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Structural VAR

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Additional Downloads

You can download zip files with my code for estimating Common Trends and Markov Switching VAR models below. The common trends code was originally written for RATS version 3.x and it has been updated for RATS version 4.x by my good friend and colleague, Henrik Hansen, at the Department of Economics, University of Copenhagen. Both versions are available for download. The code for MSVARs, on the other hand, is written for GAUSS version 3.2.x and can be run on both the MS-DOS (16-bit) and Windows 9x/NT (32-bit) versions of GAUSS; it will probably also work for all operating systems that support GAUSS. If you find any bugs, please report them to me so that the code can be corrected. I've been told by Torsten Sloek that the msvar code does not run under GAUSS 3.6 for Windoze, but that it should run under GAUSS 4.0.

e RATS 4 Code for Estimating A Common Trends Model (latest release: 1/5/2000)
e • Download zip-file: (25 149 bytes)
The zip-file includes a total of 6 files. The main source code is found in the 3 procedures CT.SRC, CTAIR.SRC, and CTAVD.SRC. The remaining files are an example of a CT model specification file (HW97.PRG), a data file for the example (CTDATA.WK1), and a file describing the available options and their syntax for running a model specification file using the 3 procedures (CTREAD.ME).

The CT model estimation code is found in CT.SRC, while code for estimating asymptotic 95 percent confidence intervals for impulse response functions and standard errors for variance decompositions is given in the CTAIR and the CTAVD files, respectively. Note that these procedures must be run in the correct order: CT, CTAIR, and CTAVD. Moreover, the program is not interactive, so any changes to the model can only be made in the CT model specification file.

A useful source on the theory behind CT modelling is "A Common Trends Model: Identification, Estimation and Inference", available for download from my Working Papers web page.

e GAUSS Code for Estimating Markov Switching VAR Models (latest release: 2/22/2002)
e • Download zip-file: (50604 bytes)
e • Download bz2-file: msvar.tar.bz2 (41561 bytes)
The zip/bz2-file includes 3 files in the top directory, 1 file in the subdirectory (data) and 11 procedures in the subdirectory (programs). The main MSVAR program file is REGIME.PGM, while the MSVAR model specification is handled by the SETUP.MOD file.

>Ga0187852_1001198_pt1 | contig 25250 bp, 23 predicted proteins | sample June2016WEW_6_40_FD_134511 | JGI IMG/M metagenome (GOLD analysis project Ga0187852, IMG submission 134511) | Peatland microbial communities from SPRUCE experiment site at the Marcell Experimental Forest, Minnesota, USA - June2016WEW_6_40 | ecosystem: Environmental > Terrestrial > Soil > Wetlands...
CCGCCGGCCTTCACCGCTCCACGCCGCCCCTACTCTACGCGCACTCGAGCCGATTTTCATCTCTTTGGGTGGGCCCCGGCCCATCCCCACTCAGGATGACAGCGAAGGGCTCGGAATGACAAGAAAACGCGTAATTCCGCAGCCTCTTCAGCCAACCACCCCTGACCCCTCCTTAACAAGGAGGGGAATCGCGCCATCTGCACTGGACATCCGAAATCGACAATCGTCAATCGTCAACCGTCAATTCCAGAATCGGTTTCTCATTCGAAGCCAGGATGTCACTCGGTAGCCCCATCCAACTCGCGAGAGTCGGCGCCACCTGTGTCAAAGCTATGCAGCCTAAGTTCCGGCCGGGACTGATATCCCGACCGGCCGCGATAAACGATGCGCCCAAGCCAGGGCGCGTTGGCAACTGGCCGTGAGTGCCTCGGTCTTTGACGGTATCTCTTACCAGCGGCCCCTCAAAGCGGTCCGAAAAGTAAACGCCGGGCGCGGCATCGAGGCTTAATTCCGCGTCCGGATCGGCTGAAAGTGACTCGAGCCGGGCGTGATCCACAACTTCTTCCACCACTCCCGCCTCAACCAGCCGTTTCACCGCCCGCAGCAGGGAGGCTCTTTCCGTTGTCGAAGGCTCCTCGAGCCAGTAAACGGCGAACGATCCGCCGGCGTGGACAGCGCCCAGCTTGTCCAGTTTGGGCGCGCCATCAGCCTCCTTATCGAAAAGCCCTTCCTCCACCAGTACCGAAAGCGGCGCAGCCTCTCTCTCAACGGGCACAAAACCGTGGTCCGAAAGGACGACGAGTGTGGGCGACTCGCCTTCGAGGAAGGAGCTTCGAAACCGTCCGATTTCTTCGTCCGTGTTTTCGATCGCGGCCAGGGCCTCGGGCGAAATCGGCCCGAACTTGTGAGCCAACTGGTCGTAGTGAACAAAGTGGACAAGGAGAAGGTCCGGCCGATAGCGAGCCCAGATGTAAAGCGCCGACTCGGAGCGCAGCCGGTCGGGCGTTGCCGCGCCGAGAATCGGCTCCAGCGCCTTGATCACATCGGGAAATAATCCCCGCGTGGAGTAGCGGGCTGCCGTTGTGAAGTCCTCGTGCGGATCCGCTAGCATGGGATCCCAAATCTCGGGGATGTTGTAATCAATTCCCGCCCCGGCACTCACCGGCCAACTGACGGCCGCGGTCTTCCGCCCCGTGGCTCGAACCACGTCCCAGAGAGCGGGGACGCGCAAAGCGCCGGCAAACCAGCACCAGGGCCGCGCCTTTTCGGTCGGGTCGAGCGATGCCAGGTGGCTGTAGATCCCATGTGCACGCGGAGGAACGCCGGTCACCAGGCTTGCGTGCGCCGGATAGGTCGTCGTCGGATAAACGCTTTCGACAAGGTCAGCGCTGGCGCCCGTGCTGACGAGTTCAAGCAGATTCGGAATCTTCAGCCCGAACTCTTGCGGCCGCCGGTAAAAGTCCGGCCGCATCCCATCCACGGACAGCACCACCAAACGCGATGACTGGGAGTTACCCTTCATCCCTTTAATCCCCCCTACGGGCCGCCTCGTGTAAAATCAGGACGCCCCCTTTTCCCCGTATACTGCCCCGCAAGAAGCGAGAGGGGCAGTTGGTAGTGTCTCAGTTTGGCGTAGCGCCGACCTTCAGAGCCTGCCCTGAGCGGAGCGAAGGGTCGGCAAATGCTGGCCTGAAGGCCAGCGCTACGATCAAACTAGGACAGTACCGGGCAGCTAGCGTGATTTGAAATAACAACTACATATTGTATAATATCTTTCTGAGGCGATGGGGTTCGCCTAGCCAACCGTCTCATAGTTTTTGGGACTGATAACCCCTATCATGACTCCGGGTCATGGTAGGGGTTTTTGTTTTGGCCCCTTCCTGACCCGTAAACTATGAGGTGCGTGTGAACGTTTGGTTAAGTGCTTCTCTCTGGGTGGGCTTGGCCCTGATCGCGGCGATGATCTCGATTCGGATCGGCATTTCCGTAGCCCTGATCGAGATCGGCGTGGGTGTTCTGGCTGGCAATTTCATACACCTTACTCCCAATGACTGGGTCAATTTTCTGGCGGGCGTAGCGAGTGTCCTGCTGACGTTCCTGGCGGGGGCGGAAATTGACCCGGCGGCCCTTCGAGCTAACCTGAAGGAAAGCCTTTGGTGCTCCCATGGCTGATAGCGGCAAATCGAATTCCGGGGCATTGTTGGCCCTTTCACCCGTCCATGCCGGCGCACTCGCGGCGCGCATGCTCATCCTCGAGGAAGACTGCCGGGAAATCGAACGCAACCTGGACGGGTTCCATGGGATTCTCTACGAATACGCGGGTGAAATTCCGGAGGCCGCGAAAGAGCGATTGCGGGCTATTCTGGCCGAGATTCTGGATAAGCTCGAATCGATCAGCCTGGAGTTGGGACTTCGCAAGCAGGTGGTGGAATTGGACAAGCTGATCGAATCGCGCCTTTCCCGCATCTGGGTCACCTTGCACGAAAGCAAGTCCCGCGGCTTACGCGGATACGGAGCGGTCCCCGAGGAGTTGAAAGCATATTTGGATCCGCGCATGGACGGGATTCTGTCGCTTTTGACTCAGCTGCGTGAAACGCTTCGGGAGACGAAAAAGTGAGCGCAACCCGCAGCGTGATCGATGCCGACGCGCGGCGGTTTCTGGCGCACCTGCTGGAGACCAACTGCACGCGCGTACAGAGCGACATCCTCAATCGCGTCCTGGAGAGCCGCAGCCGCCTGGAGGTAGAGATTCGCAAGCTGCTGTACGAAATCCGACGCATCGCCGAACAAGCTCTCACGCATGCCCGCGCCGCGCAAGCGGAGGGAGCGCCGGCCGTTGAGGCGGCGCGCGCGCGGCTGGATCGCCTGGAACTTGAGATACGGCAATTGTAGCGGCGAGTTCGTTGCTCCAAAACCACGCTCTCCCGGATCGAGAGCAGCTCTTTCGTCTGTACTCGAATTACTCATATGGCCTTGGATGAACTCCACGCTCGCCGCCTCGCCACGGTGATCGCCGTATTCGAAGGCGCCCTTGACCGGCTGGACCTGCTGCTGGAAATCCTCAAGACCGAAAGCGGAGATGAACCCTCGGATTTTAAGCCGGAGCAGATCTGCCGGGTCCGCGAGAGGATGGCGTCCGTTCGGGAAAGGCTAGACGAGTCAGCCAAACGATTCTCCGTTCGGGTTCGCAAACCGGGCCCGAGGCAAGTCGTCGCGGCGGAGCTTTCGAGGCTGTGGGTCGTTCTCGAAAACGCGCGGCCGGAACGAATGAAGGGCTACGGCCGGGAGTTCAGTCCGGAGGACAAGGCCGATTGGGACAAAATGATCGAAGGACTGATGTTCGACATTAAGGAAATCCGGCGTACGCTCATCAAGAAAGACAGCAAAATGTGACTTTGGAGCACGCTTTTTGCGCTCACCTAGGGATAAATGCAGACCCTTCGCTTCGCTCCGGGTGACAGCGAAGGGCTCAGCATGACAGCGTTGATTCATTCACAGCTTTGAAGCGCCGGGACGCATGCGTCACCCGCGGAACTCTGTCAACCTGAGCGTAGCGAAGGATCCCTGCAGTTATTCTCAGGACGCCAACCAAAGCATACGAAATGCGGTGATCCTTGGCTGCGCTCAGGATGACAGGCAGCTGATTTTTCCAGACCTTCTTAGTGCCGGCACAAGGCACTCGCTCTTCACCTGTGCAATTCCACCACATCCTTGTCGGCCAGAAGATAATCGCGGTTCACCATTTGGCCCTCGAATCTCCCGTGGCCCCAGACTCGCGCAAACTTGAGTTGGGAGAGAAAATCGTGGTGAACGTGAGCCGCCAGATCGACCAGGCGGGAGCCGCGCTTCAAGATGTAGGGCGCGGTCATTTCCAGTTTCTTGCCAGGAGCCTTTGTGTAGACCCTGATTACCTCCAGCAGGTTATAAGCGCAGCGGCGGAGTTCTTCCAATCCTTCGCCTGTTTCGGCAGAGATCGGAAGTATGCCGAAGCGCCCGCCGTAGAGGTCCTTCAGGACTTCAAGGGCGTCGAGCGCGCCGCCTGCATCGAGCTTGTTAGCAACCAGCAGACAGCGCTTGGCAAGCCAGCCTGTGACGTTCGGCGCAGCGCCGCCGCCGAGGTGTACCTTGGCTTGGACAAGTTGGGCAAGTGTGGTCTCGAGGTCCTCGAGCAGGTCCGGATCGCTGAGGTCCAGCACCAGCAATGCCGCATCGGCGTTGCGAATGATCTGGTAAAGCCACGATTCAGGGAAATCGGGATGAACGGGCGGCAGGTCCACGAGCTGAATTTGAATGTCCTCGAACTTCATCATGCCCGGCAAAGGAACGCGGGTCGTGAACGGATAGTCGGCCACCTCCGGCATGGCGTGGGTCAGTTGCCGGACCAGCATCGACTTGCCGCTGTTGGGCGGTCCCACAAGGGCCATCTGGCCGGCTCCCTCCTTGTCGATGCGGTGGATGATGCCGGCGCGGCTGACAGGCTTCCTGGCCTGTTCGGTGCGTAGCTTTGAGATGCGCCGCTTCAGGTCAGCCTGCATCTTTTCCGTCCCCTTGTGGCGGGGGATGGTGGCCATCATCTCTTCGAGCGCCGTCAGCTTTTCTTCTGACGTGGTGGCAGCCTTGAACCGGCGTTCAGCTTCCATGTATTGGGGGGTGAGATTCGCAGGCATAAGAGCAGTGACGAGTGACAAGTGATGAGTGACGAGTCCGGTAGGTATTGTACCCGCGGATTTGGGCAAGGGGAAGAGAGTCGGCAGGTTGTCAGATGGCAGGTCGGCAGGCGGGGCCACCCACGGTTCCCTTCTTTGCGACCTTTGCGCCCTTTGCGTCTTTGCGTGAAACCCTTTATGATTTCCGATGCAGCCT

The REGIME program is run from the GAUSS prompt. It calls the model specification file (where the data-file is also specified), prepares the data for ML estimation via the EM-algorithm, and calls the 10 procedures in the PROGRAMS folder for execution of various tasks.

Typically, you should only have to edit the SETUP.MOD file. However, the beta versions of GAUSS for 32-bit Windows seem to require that the absolute path is specified when a program calls external procedures. Hence, you may have to edit the REGIME.PGM file prior to executing the code.

For additional information, please consult the README(.TXT) and the SETUP.MOD files. The latter file contains information on syntax, how to specify an MSVAR model, and information about various hypothesis tests. There are 9 basic model specifications, allowing you to restrict different aspects of the influence of the underlying Markov process on the VAR-model. In addition, you can include linear restrictions on all parameters except the transition probabilities, while restrictions on the transition probabilities are limited to (i) a serially uncorrelated process, and (ii) the process representing several independent 2-state processes (requires a minimum of 4 regimes).

Readme files are included in all packages and I advice you to read them before you attempt to run the code.

NOTE: You may use the RATS and GAUSS code only if you accept the conditions that (1) Anders Warne (and Henrik Hansen whenever this applies) is not liable for any software or hardware problems you encounter that may be linked to using the code (i.e. you use it at your own risk); and (2) you must give Anders Warne (and Henrik Hansen) credit in your papers where the code has been used to obtain empirical results.


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Last Updated: November 11, 2011

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